Some important Republican leaders did, however, endorsed the effort. Among them were family activist Gary Bauer, who directs the Family Research Council, the policy wing of Focus on the Family, and magazine publisher and former Presidential primary candidate Steve Forbes; both are expected to seek the Republican presidential nomination. Also supportive was Oklahoma Gov. Frank Keating, a popular Catholic with some national visibility.
One of the few members of Congress who championed the resolution was Senator John Ashcroft of Missouri. Also a potential presidential candidate, Ashcroft said at the time, “I support the proposed RNC resolution to withhold aid to those who support this barbarism. In the Party of Lincoln, there can be no place for ‘infanticide.’” The Christian coalition also favored the resolution. Randy Tate, its executive director, recently told the Register, “the great parties--whether Republican or Democrat--need to have certain basic values. Great parties should stand up against infanticide.”
Parro believes the reason for the resolution's failure is simple: “It was money, it was Whitman, and it was power politics.” She characterized pro-life supporters who voted against the Lambert resolution as “people who have a history of placing party loyalties over their pro-life convictions.“
Blackwell, a national committee member from Virginia for the past 10 years and a solid pro-life advocate, believes the defeat was due to a failure by pro-lifers to properly build support. “No groundwork was laid, no national pro-life organizations were involved. If there had been a major effort from the pro-life groups,” he argues, “I'm not sure what would have happened.”
But Lambert forecasts an internal battle in the party. A tension continues to exist among the old-guard “country club” economic conservatives and the religious conservatives who are relatively new to the GOP. This tension is likely to intensify as Republicans seek to gain the White House and retain their Congressional majority in 2000.
A member of the national committee for only two years, Lambert believes it's time for pro-life newcomers like himself to practice power politics within the party. “Our opponents were glad to give us the platform, but not the rules, We're going to be reasonable, but we're going to play hard-ball,” he said.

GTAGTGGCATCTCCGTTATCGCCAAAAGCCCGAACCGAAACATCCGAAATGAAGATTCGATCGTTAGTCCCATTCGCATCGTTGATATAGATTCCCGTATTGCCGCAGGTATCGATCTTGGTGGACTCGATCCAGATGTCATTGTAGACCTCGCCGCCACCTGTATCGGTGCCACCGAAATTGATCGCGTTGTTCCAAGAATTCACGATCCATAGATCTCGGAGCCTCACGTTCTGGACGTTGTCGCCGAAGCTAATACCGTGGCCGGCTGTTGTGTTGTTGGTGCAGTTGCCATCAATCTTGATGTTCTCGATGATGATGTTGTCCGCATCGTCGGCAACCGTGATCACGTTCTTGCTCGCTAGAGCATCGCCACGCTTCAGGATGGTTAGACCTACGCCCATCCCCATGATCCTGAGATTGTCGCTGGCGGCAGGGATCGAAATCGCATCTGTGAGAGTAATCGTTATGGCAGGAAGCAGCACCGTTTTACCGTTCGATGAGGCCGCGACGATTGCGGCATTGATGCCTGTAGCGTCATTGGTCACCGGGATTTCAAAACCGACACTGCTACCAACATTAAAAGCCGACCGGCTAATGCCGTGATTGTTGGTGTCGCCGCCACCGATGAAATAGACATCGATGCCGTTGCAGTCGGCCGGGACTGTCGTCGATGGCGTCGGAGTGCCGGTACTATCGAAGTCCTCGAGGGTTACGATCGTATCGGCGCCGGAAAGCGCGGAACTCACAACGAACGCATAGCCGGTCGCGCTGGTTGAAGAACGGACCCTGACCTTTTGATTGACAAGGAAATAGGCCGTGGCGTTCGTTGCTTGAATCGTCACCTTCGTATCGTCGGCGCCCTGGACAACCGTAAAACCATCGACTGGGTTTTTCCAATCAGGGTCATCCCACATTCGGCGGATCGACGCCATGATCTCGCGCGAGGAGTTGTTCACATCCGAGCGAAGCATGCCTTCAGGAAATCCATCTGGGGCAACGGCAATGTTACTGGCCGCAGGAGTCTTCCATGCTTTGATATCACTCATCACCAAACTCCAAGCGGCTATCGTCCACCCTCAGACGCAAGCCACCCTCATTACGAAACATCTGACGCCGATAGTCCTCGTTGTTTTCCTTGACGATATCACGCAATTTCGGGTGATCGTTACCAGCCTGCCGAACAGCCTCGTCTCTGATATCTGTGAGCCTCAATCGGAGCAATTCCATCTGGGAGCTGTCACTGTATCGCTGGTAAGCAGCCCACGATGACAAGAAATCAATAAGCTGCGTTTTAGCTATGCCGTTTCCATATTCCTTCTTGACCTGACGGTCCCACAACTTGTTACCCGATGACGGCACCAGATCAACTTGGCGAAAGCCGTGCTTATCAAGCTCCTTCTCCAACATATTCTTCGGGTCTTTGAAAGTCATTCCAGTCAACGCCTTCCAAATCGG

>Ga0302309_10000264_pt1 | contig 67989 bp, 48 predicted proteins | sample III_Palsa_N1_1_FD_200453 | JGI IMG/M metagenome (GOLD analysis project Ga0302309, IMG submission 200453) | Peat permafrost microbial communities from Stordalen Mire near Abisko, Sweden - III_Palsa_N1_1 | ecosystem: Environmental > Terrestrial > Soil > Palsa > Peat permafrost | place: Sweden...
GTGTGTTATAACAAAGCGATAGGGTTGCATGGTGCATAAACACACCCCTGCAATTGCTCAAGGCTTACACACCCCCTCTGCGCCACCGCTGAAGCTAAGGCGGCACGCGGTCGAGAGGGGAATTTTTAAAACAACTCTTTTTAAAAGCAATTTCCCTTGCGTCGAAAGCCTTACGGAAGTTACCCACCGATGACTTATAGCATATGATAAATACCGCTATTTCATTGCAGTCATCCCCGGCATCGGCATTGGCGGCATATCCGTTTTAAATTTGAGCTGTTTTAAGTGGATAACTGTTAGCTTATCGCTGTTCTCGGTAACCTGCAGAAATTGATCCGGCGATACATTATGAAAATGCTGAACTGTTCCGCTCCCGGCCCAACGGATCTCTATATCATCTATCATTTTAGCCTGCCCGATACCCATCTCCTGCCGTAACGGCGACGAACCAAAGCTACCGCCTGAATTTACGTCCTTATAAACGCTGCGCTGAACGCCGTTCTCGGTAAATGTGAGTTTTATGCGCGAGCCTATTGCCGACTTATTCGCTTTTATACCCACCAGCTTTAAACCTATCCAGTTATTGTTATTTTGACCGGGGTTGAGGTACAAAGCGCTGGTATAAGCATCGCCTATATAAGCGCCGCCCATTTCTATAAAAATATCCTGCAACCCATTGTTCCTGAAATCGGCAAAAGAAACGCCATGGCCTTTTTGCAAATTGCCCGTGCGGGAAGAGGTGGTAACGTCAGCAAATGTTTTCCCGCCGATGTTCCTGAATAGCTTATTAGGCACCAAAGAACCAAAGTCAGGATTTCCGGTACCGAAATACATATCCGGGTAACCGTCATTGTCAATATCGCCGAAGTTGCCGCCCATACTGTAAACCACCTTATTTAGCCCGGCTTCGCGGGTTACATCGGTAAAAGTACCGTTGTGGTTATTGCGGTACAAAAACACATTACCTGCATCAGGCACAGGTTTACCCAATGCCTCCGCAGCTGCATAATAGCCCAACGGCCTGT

A version of the proposal has now been adopted in about ten states, including California, Texas, South Carolina and Alabama. Lambert said, “The resolution has helped our pro-life folks focus on the issue and why it's important. It's galvanized us at the grass roots.
On the other side, however, there is increased activity by “pro-choice” Republicans, somewhat bolstered by the easy reelections of Pataki, Gov. Tom Ridge, a Catholic, Mayor Rudolph Giuliani, another Catholic, and others.
Whitman, who has become an anathema to social conservatives campaigned for candidates in 27 states in last fall's congressional elections. It's assumed that the wealthy second-term governor has national aspirations and, at the least, hopes to have a role in selecting the next Republican ticket.
While continuing to oppose the efforts of Whitman and other liberal Republicans on the pro-life issue, Colleen Parro raises a cautionary note: “There has been a lot of criticism that the pro-life movement has become a wholly-owned subsidiary of the Republican party.”
“But the pro-life movement has caused the growth of the Republican party since the 1970s. Should the party turn its back on us, it would be a great loss to the party. The pro-life movement would continue to grow,” she emphasized.
So the battle has been joined. Keith Fournier, the president of the Catholic Alliance, said, “The struggle within the Republican party can best be described as a contest between libertarians and those with a moral compass for the future.”
“It's not a matter of big government, but rather what kind of government. Government is good only when it is moral,” he said.
Lambert told the Register, “What you're going to see over the next 22 months is a debate on life, family, and authentic human freedom--on what kind of life we will have in the 21st century.”
Joseph Esposito writes from Washington, D.C.